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ING Earns Interest When You Send Checks

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According to Flexo, when you use ING Direct’s bill-paying check service, the funds are debited from your account immediately – not when the check clears. That’s a different of at least a few days because of how long it typically takes for a letter to reach its destination (2-3 days) and how long it takes for it to clear (1 day with Check 21). He asked whether other banks were the same and I can say definitely that’s not how it works at Bank of America, the only bank I’ve ever used the billpaying feature at.

With Bank of America, you enter in the destination address, payee, and a desired delivery date. I recently sent some money and a Bank of America representative actually called me up to confirm I had initiated the transaction (and not some thief). Incidentally, from what I can recall, he simply asked me for the destination and the payee so even if it was a phishing attempt he would’ve gotten zero useful information (plus he provided all the payment information anyway like the amount). The transaction was authorized, the check was sent, and the funds weren’t actually withdrawn from my account until the check was cashed.

You might ask “what’s the big deal?” It’s not really a big deal but it’s the principle of the matter. When you write a paper check, the funds aren’t withdrawn until the check is cashed and you are continuing to earn interest. Why shouldn’t ING’s system this way too?

A commenter on Consumerism Commentary said that Bank of America debits immediately too but my memory says differently, anyone care to corroborate either of the stories?

{ 13 comments, please add your thoughts now! }

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13 Responses to “ING Earns Interest When You Send Checks”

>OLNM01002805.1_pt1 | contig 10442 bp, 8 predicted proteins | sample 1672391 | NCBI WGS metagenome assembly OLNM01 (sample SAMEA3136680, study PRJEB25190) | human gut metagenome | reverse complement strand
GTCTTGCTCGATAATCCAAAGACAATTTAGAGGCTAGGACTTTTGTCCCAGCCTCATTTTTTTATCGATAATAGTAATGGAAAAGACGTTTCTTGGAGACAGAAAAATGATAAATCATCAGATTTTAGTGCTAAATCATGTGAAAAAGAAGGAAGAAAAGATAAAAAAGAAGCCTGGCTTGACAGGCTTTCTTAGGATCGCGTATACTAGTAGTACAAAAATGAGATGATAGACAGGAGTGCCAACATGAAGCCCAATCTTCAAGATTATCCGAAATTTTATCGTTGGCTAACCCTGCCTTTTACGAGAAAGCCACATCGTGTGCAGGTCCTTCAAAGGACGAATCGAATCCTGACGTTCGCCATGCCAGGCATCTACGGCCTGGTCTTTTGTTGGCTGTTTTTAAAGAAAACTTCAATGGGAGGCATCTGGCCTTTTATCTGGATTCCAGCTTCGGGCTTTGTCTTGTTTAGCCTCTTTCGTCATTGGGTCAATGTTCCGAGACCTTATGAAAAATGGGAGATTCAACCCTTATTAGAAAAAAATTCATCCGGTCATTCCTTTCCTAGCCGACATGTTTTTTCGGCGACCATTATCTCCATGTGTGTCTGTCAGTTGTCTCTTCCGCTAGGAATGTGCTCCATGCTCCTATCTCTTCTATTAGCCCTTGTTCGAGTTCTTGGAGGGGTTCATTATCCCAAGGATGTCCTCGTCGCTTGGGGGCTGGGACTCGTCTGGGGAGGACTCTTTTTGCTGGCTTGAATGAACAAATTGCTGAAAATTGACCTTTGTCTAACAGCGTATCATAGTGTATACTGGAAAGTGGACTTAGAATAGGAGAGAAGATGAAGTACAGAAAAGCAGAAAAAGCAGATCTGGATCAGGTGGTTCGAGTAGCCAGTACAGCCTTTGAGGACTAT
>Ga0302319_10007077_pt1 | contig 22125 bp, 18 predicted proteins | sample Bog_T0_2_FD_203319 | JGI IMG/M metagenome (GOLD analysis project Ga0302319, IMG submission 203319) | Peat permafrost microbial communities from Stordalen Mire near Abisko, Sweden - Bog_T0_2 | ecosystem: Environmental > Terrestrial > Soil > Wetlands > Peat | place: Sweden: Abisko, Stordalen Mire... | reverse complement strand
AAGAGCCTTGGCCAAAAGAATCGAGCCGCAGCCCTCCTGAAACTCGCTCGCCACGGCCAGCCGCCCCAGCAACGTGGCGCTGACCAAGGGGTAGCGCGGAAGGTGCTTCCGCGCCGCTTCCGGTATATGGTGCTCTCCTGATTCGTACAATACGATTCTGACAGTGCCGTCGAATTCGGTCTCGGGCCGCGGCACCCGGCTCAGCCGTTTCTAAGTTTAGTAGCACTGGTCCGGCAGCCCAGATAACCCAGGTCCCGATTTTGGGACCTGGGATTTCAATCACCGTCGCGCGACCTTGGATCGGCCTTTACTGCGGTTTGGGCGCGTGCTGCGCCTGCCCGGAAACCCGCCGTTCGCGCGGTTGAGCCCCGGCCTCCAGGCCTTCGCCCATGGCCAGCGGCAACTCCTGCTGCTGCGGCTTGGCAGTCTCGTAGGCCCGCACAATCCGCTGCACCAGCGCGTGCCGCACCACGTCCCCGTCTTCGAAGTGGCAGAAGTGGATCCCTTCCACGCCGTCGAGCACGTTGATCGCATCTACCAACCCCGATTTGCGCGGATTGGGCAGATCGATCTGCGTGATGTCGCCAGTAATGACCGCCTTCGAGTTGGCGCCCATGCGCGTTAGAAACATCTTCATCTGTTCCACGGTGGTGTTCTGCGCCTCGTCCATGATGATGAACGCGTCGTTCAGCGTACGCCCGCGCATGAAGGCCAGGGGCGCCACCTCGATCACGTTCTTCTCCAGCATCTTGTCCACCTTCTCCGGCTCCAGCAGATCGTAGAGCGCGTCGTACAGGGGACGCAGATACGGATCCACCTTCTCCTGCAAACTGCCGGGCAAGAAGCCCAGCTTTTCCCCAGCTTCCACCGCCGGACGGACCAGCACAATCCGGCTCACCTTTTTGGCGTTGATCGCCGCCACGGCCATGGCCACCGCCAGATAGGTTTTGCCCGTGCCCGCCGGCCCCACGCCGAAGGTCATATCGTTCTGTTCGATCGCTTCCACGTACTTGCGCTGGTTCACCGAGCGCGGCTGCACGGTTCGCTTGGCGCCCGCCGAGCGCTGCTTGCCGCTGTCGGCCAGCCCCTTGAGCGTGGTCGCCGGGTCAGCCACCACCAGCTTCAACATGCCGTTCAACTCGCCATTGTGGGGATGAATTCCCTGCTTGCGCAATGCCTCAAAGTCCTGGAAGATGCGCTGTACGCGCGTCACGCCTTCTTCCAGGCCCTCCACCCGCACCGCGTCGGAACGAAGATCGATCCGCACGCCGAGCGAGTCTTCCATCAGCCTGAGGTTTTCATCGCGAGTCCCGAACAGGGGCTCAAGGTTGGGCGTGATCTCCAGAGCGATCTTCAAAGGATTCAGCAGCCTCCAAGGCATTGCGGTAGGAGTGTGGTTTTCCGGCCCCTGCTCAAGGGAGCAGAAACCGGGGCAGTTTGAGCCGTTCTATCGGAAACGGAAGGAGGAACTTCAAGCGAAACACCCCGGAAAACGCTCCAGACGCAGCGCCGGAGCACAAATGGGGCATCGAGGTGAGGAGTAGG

1. Acero says:

    This is a Devil’s Advocate post.

    Sorry, couldn’t help myself. Too bad I couldn’t use the red background too. Personally, I agree it’s the principal of the matter but as Devil’s Advocate I would like to say at least we are still saving money by using INGs service.

    Let’s assume the average check someone writes is for rent, $500 to keep the math simple. The interest rate is 4% (compounding ignored for this case) and finally that the check is not cashed for 5 days (three in the mail, 2 for cashing.)

    (($500*.04)/365)*5 = $0.27397 or 27.5 cents. I have to say, that seems like a significant savings over my cost to buy stamps, a envelope and checks each year. I won’t begrudge ING the few cents pilfered on the deal. Please, someone else post the required rebuttal.

  2. Mase says:

    BoA debits immediately for all of my checks. I think it depends on whether they have a relationship with the company you are sending payment to or not.

  3. Acero says:

    Hey, thanks Jim, you’re awesome!

  4. jt001 says:

    It depends on how their bill payment service is implemented. Some use a “good funds model” which means the bank secures the money from you before sending out a payment. The risk based model means the bank will go ahead and pay before getting their money from you.

    I just switched from NetBank (risk model) to ING Orange and not 100% sure which model ING is using. I paid my mortgage a couple weeks ago and thought ING uses the good funds model. However the lender posted my payment on the same day I scheduled the payment.

    • jt001 says:

      Also, to clarify the good funds model; it is usually the bill pay vendor (Checkfree, Metavante, etc) that secures the funds not the bank.

  5. Mireille says:

    I’ve used BOA billpay for three years. In the beginning the amount deducted as soon as you hit the “submit payment” button, now it deducts no the “arrive by” date. I believe that with companies with which BOA has a relationship, it’s really and electronic transfer and therefore the arrival date is the check cashed date. With other entities, BOA probably just makes an assumption. On one hand, it’s bad because you don’t know if someone received their check with this method, on the other, BOA doesn’t have to worry about bounced checks through the billpay feature.

  6. Patrick says: